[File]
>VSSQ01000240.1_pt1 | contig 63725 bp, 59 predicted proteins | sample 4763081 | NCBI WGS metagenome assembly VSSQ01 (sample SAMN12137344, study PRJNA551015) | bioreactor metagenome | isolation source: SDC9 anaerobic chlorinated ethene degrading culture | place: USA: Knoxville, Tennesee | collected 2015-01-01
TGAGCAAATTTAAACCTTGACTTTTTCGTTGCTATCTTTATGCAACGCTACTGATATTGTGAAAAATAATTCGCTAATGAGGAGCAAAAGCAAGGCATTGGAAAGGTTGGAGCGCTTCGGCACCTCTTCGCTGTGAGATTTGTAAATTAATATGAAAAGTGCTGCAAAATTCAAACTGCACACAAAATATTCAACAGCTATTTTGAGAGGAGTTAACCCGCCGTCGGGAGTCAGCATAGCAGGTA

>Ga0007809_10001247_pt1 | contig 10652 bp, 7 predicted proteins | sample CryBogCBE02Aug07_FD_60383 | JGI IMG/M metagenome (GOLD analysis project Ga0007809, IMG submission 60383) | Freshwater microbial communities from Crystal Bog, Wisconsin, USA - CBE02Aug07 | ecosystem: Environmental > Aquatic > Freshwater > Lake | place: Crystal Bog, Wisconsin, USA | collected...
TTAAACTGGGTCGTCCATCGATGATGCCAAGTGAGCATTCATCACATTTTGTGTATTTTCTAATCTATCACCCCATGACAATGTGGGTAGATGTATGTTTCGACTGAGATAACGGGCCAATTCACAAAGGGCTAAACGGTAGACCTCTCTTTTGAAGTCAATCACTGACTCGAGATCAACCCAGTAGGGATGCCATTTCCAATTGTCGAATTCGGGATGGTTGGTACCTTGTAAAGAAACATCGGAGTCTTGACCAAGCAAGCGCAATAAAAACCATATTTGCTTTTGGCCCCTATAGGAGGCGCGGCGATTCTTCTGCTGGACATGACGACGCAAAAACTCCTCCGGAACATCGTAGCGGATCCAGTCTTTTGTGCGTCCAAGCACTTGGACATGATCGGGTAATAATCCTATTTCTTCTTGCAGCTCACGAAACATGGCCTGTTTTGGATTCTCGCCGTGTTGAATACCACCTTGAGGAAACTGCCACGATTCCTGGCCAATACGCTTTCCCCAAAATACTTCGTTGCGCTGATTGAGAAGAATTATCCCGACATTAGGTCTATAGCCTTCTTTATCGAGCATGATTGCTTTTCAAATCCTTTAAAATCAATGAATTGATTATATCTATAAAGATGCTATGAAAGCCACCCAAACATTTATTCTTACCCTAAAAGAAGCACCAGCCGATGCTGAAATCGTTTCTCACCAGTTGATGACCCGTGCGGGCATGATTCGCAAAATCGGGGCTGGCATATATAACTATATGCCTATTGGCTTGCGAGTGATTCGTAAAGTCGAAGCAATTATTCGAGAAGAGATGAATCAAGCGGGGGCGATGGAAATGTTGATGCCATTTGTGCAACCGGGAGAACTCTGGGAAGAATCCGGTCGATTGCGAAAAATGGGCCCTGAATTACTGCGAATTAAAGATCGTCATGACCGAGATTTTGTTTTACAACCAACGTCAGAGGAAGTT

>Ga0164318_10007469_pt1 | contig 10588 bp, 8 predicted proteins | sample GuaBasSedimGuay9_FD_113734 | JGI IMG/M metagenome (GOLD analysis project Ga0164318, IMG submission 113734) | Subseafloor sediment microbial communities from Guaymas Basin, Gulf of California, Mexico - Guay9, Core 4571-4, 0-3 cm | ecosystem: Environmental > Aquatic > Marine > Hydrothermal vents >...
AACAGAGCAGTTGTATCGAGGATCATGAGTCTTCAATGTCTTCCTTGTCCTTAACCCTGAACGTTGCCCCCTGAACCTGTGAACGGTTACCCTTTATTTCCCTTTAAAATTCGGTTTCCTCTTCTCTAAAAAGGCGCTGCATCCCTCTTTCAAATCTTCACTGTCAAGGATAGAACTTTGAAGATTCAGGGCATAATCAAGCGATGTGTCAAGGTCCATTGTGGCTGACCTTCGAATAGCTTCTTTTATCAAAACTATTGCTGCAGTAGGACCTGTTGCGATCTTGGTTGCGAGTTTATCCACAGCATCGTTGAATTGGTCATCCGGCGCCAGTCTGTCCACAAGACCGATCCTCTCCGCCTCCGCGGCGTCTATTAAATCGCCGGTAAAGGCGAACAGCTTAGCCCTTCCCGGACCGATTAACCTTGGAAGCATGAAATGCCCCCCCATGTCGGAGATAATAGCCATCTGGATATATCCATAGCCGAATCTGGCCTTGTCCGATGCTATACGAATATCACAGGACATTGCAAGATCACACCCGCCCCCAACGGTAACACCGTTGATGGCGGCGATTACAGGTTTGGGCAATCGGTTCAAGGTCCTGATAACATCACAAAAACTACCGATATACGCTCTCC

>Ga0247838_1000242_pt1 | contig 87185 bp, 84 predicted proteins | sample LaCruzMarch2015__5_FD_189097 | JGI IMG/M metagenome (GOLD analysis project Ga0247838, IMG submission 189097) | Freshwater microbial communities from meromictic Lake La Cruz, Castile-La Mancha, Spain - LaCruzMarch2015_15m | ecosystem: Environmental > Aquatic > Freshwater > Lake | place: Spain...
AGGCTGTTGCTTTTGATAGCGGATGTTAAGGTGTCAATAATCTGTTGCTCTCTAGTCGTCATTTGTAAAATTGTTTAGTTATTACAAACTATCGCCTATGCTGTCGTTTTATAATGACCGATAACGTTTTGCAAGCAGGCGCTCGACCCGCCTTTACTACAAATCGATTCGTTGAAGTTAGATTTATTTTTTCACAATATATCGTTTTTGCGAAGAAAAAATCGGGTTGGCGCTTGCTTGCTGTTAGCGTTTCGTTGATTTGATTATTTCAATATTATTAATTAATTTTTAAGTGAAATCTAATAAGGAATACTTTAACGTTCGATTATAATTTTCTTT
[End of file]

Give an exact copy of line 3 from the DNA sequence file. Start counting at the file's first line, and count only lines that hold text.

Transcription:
>Ga0007809_10001247_pt1 | contig 10652 bp, 7 predicted proteins | sample CryBogCBE02Aug07_FD_60383 | JGI IMG/M metagenome (GOLD analysis project Ga0007809, IMG submission 60383) | Freshwater microbial communities from Crystal Bog, Wisconsin, USA - CBE02Aug07 | ecosystem: Environmental > Aquatic > Freshwater > Lake | place: Crystal Bog, Wisconsin, USA | collected...